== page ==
New Zealand to deport intellectually disabled man to Fiji without his family
An intellectually disabled Fijian man who requires full-time care from his family is due to be deported from New Zealand because the government says the cost of caring for him is too expensive.
Sagar Narayan, 20, has severe intellectual disabilities and requires help with washing, getting dressed and eating his meals.
All of Narayan’s care is provided by his immediate family in New Zealand, and he spends his days in the family home watching TV.
His family moved to Auckland from Fiji eight years ago to escape corruption and provide a better life for their four children. He has no relatives in Fiji able to care for him, and the government there has told his family it cannot look after him if he returns.
Narayan’s parents and his three siblings are permanent residents in New Zealand, but he has been ordered to make plans to leave the country by 27 October after Immigration New Zealand said his condition was too great a burden on the health system. His case was first reported by Newshub in New Zealand.
“There is nothing else they [Immigration New Zealand] can do but drag him out of the family home and put him on a plane to a country he has no recollection of,” said Alastair McClymont, the family’s lawyer, who has made half a dozen appeals to Immigration New Zealand on Narayan’s behalf.
“He doesn’t even understand what is going on, he doesn’t know what immigration is. He simply doesn’t know anything, he has the mental age of a six-year-old.”
Narayan’s father Lalit said the family had always looked after him at home and he has never required assistance from the state.
“He has a mental disability, that’s all: he is not a threat to the public or anything. He’s never needed to be cared for [by the government] or spent time in hospital. He doesn’t need assistance, we look after him,” he said.
“I don’t want the money from the government, I just want my son to stay with me, that’s all. I want them to give my son a chance to stay with his family.”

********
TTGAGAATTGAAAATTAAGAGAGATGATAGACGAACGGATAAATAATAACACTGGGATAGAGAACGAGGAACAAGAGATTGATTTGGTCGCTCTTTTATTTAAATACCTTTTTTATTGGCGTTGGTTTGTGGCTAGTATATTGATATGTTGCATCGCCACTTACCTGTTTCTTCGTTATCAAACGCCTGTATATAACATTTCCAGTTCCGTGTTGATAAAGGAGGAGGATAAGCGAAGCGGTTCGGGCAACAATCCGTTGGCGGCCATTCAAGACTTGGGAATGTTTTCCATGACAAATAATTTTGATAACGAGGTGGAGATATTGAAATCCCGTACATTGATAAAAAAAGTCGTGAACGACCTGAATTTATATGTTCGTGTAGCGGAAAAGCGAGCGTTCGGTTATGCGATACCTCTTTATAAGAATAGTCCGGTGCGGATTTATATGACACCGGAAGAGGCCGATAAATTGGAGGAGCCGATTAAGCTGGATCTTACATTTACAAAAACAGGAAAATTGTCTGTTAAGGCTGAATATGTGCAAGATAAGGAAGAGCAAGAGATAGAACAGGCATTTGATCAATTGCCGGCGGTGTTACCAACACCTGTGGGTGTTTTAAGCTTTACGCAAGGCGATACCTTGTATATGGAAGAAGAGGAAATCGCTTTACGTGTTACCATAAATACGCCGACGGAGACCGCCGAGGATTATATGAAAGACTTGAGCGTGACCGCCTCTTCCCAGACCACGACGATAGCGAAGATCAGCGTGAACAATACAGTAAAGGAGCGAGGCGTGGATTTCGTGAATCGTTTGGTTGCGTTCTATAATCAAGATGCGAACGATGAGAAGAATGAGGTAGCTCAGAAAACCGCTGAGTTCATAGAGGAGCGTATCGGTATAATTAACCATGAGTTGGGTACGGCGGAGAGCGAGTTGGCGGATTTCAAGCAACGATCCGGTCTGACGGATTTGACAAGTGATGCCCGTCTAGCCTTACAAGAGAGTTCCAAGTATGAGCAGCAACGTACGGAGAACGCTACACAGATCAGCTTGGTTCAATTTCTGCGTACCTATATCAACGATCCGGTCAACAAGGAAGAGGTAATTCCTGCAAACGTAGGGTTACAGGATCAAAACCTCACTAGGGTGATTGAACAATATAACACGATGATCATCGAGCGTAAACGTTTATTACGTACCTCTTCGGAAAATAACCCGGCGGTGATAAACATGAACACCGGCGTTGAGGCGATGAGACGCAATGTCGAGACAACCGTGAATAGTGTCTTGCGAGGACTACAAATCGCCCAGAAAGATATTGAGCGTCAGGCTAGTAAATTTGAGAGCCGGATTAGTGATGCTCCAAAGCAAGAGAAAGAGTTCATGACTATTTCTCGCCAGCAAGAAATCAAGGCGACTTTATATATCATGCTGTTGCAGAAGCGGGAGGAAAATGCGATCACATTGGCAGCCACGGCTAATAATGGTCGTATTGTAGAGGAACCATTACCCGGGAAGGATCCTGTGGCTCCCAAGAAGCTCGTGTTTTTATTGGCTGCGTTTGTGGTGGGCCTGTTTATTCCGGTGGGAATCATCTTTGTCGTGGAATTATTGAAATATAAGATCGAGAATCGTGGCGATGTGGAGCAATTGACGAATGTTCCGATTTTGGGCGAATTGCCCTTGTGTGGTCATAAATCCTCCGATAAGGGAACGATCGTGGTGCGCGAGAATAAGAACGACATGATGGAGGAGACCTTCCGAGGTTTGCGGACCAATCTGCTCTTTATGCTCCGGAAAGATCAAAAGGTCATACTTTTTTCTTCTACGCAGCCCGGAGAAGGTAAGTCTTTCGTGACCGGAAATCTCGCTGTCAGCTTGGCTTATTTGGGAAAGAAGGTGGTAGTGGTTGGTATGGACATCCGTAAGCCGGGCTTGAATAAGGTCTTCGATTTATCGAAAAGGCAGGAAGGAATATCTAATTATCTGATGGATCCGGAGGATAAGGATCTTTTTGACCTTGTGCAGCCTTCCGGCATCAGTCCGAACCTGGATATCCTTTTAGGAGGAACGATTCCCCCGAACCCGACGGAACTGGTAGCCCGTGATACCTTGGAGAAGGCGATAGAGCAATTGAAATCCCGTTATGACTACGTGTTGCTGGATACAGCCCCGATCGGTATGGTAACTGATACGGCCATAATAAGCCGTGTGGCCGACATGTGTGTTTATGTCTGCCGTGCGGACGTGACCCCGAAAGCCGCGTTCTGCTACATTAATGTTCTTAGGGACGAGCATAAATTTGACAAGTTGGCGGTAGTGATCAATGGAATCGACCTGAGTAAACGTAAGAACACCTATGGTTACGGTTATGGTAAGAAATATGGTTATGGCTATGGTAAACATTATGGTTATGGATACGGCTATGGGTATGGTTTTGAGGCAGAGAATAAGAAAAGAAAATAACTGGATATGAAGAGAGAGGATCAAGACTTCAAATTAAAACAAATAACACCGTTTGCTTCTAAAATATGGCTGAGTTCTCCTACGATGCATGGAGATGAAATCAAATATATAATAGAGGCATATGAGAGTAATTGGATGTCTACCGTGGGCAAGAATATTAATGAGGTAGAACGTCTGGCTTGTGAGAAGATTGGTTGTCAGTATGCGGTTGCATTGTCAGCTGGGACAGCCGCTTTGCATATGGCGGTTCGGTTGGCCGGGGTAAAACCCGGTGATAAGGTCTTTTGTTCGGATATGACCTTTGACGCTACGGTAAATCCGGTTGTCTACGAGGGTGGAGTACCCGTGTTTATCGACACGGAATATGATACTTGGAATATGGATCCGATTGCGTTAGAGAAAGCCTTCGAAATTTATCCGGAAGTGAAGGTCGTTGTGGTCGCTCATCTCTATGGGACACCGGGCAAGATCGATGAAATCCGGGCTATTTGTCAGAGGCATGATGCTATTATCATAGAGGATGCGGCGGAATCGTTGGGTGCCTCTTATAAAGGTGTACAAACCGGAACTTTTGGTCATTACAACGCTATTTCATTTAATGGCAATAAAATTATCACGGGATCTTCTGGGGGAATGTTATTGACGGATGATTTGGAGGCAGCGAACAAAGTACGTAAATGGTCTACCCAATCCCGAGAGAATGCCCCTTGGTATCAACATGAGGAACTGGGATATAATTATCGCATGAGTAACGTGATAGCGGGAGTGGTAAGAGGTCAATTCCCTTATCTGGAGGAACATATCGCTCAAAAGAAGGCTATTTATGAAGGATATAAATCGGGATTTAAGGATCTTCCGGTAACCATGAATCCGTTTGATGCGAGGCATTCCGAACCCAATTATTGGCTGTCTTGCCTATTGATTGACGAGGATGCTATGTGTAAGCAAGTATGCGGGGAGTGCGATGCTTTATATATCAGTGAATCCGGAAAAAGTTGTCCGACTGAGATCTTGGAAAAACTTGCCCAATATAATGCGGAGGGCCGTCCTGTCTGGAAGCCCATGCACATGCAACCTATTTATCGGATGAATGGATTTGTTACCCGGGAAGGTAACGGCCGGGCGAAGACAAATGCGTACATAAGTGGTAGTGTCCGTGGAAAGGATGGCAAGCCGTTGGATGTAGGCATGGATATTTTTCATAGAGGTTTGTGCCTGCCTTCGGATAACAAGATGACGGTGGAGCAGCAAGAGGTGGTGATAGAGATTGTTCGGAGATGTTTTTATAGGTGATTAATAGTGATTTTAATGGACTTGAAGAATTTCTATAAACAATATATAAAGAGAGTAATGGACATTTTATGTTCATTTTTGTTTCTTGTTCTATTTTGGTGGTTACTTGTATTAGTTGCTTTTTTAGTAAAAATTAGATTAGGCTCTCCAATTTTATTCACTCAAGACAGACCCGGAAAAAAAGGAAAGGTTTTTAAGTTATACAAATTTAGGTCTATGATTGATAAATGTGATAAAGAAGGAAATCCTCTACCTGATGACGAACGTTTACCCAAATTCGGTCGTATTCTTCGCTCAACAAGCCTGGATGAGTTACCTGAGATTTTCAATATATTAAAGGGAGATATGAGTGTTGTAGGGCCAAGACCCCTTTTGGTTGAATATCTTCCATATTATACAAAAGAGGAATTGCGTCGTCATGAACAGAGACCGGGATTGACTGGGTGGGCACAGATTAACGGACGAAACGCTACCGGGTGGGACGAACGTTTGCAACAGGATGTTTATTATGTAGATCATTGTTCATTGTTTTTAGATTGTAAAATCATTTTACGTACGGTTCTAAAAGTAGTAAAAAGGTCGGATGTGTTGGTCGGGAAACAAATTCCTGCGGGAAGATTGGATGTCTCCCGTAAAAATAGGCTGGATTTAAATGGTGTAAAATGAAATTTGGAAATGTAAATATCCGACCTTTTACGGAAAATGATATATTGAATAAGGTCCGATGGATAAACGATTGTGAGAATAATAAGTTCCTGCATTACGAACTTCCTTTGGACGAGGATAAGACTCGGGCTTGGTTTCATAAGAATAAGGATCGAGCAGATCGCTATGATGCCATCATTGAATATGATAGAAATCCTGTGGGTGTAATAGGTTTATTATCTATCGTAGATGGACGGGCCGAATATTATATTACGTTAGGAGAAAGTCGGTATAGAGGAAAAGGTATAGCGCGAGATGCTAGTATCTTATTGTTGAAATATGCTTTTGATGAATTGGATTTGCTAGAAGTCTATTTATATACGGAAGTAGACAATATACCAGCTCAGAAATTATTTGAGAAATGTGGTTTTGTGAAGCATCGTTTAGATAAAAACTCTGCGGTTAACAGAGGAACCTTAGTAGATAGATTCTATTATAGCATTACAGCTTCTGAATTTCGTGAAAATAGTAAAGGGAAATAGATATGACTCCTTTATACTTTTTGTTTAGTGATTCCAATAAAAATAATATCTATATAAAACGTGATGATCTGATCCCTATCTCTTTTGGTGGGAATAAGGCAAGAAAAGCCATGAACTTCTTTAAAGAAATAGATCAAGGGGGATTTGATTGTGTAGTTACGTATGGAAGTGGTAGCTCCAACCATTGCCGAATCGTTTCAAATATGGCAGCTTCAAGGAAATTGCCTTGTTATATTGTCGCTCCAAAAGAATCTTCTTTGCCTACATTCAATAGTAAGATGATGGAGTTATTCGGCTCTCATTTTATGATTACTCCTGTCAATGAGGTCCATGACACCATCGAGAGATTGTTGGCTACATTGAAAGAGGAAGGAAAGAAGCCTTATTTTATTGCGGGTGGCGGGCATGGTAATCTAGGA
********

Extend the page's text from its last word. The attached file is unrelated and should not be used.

Peter Elms, the director of operations for Immigration New Zealand said Narayan’s application for residency in New Zealand was declined on health grounds, and “he has been unlawful in New Zealand since January last year and has been given until 27 October to make arrangements to leave the country”.
Elms added: “Subsequent appeals for ministerial intervention have been declined and a deportation order was served on Sagar in April this year. INZ has worked closely with Sagar’s family and lawyer throughout this process to facilitate his departure from New Zealand.”
In its most recent letter to the family Immigration NZ suggested Narayan – who cannot read or write – stay in touch with his New Zealand family from Fiji by “setting up a Skype arrangement”.
The New Zealand government routinely declines residency applications if it deems the applicant’s condition will impose “significant costs on New Zealand’s health services” in excess of NZ$41,000 (£22,000).
Narayan has been assessed as costing New Zealand NZ$16,000 a year though his lawyer says that figure is based on him attending a special school, which he is no longer eligible for since turning 20.
McClymont said the government’s refusal to grant residency to applicants on humanitarian or compassionate health grounds had
become increasingly common under the incumbent government, and Narayan’s only hope now is if a Labourled government emerges from ongoing coalition talks and takes a kinder view of his application to remain in the country.
Last year a prestigious Belgian mathematician left New Zealand after his stepson was declined residency because of his autism.
At the time associate professor Dimitri Leemans said Immigration New Zealand had broken the UN convention on human rights, and he no longer wished to live in a country that did not respect universal human rights.
Taking the case to the high court was an option for Narayan, said McClymont, and the family have started a givealittle page to begin raising funds for a final appeal.
“These sorts of situations are now becoming very common and it is a reflection of the current government and their position in regards to children, relationships and people with disabilities,” said McClymont, who has worked in the field for more than 20 years.
Narayan’s family and lawyer have written to the Fijian government requesting care for him in a residential facility, but the Fijian government said it had no capacity to care for him. The family’s sole remaining relative in Fiji is in ill health herself.
“He has nobody, he has nothing,” said McClymont.
“The only option now is for his family to leave New Zealand with Sagar and return to Fiji. But then they would have to abandon their other children who are living here and studying and have citizenship. They are basically being forced to choose between their children.”
Sagar Narayan (left) and his brother in Auckland.
Sagar Narayan (left) with his father, Lalit.